Part of living in the present, she says, is looking for the benefits of adversity. Military families, she points out, know how to deal with change. They know how to use creativity and determination to make the best of any situation, even one that’s difficult or tragic.

“I’ve known people who died from COVID, and I know people who recovered from COVID, so I’ve seen both sides,” says Pamela. “It’s still possible to look at the blessing side of this. We can sit in what one of my friends calls the joyful discomfort and ask ‘What is the positive I can find, even in that discomfort?’”

Those positives can include personal growth, greater awareness, and compassion. Pamela also says it helps to recognize that military life teaches useful skills and qualities for navigating all kinds of uncertainty and upheaval.

“I need to have compassion for myself and for other people who aren’t like me, who see things differently from the way I do,” she says. “The military community is diverse, so we’ve learned how to handle some of this. But not everyone has lived this way, and we need to have compassion in that. This is what I believe America can aspire to be. Our differences and our diversity are what make us magnificent.”

Take Time for Self-Care

From her expertise as a yoga teacher and therapist, Pamela offers these self-care tips to recognize stress and manage its effects:

Feel Your Breaths. “Take five deep breaths and feel the breath in your body. Feeling and experiencing your breath creates space for self-inquiry. Ask yourself ‘Why do I feel this way? What am I doing to do about it? Why don’t I have compassion for myself or for someone else?’”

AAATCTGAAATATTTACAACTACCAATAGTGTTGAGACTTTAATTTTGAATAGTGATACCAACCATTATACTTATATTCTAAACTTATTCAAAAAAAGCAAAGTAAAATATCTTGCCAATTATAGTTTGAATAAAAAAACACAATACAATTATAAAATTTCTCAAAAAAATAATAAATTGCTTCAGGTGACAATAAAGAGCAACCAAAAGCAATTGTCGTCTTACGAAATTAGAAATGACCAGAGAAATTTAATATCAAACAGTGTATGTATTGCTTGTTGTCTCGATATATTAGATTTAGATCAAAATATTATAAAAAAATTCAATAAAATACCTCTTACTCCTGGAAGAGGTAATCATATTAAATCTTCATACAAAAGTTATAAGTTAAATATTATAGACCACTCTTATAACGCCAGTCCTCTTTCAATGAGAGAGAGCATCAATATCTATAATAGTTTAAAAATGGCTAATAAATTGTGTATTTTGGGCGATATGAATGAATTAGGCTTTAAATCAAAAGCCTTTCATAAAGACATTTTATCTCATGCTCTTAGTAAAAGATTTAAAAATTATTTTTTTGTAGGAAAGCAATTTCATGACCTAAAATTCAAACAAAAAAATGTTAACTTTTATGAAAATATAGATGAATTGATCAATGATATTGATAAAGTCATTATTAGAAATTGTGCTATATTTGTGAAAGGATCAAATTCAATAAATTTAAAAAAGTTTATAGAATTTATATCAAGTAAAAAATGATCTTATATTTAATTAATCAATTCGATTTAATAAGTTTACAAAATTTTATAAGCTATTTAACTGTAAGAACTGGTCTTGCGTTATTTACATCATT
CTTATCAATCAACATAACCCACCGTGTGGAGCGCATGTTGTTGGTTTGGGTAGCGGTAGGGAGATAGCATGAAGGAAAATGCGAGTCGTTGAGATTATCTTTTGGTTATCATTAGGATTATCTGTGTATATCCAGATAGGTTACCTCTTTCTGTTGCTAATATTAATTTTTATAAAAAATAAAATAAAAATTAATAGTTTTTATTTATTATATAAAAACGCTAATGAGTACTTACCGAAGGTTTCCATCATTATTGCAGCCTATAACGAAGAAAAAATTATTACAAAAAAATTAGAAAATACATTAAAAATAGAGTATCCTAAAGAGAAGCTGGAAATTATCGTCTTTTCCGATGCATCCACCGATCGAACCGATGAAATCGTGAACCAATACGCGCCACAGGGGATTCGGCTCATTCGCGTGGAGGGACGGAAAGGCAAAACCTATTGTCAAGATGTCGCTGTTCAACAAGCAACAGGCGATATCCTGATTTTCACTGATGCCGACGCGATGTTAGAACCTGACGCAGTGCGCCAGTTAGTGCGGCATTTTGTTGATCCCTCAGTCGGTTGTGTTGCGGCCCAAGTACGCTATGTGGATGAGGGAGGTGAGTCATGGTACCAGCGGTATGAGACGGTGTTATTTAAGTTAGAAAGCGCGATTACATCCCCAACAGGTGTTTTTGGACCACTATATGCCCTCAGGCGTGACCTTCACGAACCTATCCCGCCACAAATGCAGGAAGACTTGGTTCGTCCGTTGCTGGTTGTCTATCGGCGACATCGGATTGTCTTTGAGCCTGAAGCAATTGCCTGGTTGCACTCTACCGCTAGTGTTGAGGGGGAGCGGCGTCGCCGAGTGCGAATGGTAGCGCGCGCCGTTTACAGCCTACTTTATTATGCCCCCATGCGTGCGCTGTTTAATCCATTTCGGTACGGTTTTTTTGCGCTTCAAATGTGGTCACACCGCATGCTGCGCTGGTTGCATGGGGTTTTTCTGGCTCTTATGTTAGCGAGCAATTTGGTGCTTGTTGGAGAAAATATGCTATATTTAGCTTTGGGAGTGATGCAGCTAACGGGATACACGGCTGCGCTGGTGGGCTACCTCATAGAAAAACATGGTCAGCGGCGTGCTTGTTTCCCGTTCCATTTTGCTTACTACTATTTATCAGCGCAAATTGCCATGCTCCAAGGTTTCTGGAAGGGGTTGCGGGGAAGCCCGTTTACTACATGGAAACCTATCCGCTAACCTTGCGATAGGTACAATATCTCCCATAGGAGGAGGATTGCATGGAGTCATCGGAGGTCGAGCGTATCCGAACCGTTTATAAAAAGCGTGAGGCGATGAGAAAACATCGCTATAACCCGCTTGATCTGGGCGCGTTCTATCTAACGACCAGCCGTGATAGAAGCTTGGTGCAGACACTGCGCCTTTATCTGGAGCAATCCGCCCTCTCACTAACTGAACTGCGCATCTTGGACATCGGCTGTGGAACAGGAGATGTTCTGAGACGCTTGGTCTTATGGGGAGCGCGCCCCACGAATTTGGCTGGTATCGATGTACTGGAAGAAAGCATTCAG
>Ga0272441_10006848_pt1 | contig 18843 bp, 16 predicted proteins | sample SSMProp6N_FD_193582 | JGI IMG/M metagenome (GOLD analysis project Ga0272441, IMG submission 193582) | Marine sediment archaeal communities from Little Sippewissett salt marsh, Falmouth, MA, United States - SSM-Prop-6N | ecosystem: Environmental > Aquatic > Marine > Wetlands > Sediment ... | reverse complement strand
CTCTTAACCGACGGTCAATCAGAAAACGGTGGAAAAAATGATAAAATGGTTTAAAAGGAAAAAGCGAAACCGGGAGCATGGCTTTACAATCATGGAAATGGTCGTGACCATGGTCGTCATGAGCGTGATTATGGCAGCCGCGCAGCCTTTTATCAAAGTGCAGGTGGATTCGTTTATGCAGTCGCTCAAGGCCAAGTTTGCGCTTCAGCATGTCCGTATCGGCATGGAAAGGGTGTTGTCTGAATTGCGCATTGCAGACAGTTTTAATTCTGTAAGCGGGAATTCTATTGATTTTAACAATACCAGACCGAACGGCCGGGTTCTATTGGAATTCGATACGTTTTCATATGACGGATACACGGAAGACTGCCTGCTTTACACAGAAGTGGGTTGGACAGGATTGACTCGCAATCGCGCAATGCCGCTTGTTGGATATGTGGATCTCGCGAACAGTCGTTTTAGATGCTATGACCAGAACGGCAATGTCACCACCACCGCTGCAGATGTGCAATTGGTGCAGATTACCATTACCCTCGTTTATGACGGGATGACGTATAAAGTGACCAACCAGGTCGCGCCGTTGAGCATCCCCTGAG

Listen to Yourself. “Pay attention to what is going on in your body and mind. A lot of times we don’t want to be curious about our pain, because it means facing something that might be wrong. We dull our pain, turn it off or trudge through it. Instead, be curious about what that pain means, explore the reasons, practice compassion for the pain you are experiencing.”

Get moving. “You need to move your body, because stagnant energy stresses us out. Sit out in the sunshine and breathe that fresh air. Go when no one else is out there and walk.”

Take Ten Minutes: “You don’t have to take a yoga class, but you can take ten minutes. When people say they don’t have time, I ask, ‘Does your bathroom door have a lock?’ You can sit on the floor of the bathroom and take ten minutes behind a locked door. Put your headphones on and meditate. We’re all busy, but there’s twenty-four hours in the day. Make time for what is really important.”

Accentuate the Positive: “I don’t believe in depletion or restriction. I believe in crowding out the bad stuff with good. Look at what you ingest, both in your diet and your energy. What are you feeding your body and your soul? Fill up with the good stuff.”

Terri Barnes is a military spouse and author of Spouse Calls: Messages From a Military Life, based on her long-running column in Stars and Stripes. She is also the editor of several award-winning books from Elva Resa Publishing.